The French guarded the royal coffee vigilantly, but they couldn’t stop the visionary Chevalier Gabriel Mathieu de Clieu from stealing some of the royal seedlings and making sail for the Caribbean. During the voyage, a fellow traveler tore up most of the seedlings in a jealous rage, after which the ship was attacked by pirates, nearly sank in a storm, and finally was becalmed. Never doubting his vision, de Clieu shared his meager water ration with the one remaining coffee seedling. This scraggly plant finally made it to Martinique and flourished. Coffee soon grew in French colonies around the world, including the Island of Bourbon (Réunion), whose farmers cultivated the acclaimed bourbon variety of arabica beans.

The Portuguese were jealous of the Dutch and French success with coffee, and soon found an opportunity of wooing their coffee away literally. Brazilian Francisco de Melo Palheta was asked to negotiate a border dispute between French and Dutch Guiana. He not only successfully negotiated the settlement but also charmed the wife of French Guiana’s governor. She in turn sent him several coffee seedlings hidden in a bouquet of flowers. Today Brazil produces and exports 35 million bags of coffee a year, supplying one-third of the world’s coffee.

Coffee’s voyage around the world was not complete until it was introduced to Kenya and Tanzania, mere hundreds of miles away from its native Ethiopia, in 1893.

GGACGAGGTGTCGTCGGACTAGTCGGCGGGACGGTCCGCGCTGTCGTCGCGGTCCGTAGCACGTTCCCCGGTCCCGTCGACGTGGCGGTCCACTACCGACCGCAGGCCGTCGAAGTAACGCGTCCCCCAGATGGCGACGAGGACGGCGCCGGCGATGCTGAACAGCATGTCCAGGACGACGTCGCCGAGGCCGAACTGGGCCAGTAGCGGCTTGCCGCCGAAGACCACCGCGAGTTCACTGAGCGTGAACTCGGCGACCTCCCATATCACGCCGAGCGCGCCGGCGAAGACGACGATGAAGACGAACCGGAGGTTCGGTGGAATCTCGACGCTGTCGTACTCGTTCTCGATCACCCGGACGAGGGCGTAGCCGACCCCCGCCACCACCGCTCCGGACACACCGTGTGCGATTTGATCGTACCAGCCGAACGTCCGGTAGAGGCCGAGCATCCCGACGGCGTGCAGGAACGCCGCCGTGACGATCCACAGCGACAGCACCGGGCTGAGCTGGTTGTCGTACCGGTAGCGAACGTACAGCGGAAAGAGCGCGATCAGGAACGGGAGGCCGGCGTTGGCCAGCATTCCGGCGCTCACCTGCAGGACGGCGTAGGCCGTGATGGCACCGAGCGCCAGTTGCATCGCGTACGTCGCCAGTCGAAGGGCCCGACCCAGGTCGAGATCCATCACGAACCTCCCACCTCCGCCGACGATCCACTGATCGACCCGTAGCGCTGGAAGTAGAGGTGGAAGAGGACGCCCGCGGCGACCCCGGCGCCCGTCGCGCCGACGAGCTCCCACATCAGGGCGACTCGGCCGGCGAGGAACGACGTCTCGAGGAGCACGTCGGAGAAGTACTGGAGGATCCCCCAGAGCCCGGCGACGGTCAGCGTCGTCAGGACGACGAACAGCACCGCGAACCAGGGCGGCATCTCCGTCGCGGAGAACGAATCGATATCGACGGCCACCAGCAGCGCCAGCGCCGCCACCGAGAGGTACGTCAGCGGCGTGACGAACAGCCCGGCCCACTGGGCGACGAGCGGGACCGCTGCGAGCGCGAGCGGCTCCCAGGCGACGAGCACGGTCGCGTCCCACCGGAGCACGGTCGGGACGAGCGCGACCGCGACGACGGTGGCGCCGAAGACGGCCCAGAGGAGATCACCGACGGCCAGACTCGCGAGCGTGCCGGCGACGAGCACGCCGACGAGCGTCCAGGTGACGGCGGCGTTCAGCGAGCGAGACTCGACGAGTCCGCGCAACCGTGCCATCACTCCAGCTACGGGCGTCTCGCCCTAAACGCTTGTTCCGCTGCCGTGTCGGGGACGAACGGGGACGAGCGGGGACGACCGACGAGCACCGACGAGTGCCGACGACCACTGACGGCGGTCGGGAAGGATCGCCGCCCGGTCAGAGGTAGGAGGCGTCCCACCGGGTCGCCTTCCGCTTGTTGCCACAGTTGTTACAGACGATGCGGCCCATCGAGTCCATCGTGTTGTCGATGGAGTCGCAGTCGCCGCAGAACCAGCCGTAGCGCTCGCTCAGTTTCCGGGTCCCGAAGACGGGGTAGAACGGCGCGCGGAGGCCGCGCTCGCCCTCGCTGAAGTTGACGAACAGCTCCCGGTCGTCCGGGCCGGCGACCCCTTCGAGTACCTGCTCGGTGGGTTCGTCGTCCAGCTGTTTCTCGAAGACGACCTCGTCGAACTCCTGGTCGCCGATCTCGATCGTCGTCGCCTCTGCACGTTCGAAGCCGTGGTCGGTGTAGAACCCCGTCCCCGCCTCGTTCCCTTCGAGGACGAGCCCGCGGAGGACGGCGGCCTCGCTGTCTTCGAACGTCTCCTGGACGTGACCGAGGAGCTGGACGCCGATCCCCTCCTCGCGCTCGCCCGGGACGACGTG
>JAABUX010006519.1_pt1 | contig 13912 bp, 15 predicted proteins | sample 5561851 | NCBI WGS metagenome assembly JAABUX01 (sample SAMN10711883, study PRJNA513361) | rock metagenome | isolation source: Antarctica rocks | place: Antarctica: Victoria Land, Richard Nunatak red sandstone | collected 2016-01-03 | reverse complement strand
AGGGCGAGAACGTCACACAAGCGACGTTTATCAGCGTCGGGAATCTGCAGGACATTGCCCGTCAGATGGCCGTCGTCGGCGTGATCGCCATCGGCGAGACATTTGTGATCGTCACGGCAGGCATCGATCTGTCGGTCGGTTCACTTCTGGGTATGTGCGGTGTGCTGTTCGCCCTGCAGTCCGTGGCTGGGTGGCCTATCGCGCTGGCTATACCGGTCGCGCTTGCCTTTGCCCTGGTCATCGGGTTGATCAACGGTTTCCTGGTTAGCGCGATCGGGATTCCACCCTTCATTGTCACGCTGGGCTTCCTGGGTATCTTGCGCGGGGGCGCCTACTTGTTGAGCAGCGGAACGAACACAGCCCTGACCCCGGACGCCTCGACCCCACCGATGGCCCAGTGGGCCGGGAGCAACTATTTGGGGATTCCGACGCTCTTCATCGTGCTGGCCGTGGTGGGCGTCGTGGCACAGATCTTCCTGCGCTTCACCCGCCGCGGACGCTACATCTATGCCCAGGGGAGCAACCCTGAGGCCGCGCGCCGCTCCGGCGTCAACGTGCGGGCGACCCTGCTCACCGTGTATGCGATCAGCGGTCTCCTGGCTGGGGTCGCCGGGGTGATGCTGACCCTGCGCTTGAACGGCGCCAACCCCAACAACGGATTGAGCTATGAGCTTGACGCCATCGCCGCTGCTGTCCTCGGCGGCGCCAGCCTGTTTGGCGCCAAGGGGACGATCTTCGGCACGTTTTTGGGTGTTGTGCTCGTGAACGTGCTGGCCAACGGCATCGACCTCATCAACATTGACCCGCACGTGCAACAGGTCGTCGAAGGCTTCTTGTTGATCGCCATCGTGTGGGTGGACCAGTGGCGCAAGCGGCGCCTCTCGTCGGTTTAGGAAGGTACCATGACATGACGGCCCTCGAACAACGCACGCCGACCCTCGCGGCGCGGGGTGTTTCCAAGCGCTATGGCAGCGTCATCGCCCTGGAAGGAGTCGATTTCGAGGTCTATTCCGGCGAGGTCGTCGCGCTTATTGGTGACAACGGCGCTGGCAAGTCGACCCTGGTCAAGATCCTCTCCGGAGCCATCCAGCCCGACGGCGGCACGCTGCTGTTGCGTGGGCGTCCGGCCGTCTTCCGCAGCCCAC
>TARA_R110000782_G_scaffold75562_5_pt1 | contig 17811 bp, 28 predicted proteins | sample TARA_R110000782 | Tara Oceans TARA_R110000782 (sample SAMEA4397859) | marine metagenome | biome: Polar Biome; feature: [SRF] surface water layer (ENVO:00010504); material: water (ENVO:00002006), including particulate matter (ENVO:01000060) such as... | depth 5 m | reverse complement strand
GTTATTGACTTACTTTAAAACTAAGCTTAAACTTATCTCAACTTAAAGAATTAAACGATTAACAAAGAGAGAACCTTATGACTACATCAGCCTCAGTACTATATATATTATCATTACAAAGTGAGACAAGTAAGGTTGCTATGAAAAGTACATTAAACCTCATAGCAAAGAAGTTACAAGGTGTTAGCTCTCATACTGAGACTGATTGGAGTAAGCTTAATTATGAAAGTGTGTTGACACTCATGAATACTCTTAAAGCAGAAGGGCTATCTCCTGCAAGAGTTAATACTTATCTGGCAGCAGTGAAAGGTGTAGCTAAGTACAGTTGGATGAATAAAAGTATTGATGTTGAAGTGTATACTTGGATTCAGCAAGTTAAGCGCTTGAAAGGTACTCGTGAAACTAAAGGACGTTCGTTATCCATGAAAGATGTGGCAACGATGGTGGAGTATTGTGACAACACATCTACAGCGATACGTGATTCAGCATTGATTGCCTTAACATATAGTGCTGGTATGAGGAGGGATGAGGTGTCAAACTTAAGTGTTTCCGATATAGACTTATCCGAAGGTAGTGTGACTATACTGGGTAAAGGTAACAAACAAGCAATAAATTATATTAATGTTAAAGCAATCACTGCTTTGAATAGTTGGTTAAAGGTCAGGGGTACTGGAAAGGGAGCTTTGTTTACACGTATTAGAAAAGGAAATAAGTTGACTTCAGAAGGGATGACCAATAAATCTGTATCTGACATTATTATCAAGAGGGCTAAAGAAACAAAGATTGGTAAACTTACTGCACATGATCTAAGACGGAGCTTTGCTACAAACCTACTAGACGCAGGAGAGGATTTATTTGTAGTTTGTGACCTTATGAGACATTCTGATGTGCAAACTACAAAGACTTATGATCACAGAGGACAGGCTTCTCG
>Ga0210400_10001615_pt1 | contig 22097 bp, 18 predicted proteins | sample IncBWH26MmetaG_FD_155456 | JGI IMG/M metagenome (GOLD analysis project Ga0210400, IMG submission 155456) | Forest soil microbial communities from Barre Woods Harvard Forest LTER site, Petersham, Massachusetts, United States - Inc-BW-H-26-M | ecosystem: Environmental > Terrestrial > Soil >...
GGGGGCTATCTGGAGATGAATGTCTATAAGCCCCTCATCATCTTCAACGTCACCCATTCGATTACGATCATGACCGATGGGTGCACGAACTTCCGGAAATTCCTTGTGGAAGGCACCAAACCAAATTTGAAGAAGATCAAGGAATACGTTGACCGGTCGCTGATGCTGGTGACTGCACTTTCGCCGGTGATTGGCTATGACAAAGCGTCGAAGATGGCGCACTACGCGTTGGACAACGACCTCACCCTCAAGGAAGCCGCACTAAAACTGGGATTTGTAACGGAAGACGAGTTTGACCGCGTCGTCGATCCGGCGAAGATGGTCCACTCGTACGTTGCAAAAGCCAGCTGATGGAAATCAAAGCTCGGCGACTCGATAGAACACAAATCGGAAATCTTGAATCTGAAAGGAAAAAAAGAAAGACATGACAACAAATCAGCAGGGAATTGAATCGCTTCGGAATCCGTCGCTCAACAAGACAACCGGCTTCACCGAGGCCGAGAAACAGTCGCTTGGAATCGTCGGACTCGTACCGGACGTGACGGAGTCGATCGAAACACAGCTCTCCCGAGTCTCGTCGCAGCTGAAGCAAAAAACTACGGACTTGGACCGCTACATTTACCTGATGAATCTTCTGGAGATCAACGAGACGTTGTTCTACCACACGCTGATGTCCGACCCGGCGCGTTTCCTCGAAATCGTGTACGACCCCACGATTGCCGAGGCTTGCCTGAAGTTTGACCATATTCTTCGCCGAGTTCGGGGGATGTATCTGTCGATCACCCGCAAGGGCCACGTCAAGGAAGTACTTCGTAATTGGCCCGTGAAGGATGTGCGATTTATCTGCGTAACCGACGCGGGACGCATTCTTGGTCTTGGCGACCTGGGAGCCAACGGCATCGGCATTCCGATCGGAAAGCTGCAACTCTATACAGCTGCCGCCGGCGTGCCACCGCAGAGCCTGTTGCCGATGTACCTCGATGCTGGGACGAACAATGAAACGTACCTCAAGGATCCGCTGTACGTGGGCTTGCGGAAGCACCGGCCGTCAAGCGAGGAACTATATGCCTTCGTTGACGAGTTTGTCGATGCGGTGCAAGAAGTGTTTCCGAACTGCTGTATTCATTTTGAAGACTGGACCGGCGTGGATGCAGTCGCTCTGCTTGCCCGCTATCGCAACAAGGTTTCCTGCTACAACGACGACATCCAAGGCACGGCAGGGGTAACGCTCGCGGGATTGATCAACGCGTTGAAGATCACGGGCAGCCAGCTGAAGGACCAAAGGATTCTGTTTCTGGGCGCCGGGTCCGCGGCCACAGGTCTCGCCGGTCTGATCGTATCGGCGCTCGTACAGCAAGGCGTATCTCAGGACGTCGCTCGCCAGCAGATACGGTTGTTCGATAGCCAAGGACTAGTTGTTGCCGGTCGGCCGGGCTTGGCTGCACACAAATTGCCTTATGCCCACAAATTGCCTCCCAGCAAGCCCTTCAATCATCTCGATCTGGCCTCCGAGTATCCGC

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Coffee

History of Roasting Coffee

By on August 4, 2015

The Arabs discovered in the late 13th century that applying heat to coffee beans, grinding the beans, and boiling the grounds in water, would release the unique aroma and taste of coffee. Many other methods of preparing coffee were practiced. The berries can be fermented to become a wine, the leaves and flowers can be dried and prepared as a tea, the raw beans can be soaked in water and spices and eaten like candy, or the husks of the dried coffee fruit can be boiled with spices to make qishr, a Yemeni drink.

Despite all this, roasting, grinding, and steeping the beans produces the drink that captivated the world. When the coffee bean is roasted, oils are produced that give coffee its beloved primary tastes. In addition, sugars in the bean caramelize, contributing to color, body, sweetness, complexity, and flavor.

The Arabs roasted beans over an open fire, and the Europeans roasted the beans in their ovens. In the 19th century large roasting equipment developed, turning coffee roasting into a commercial operation.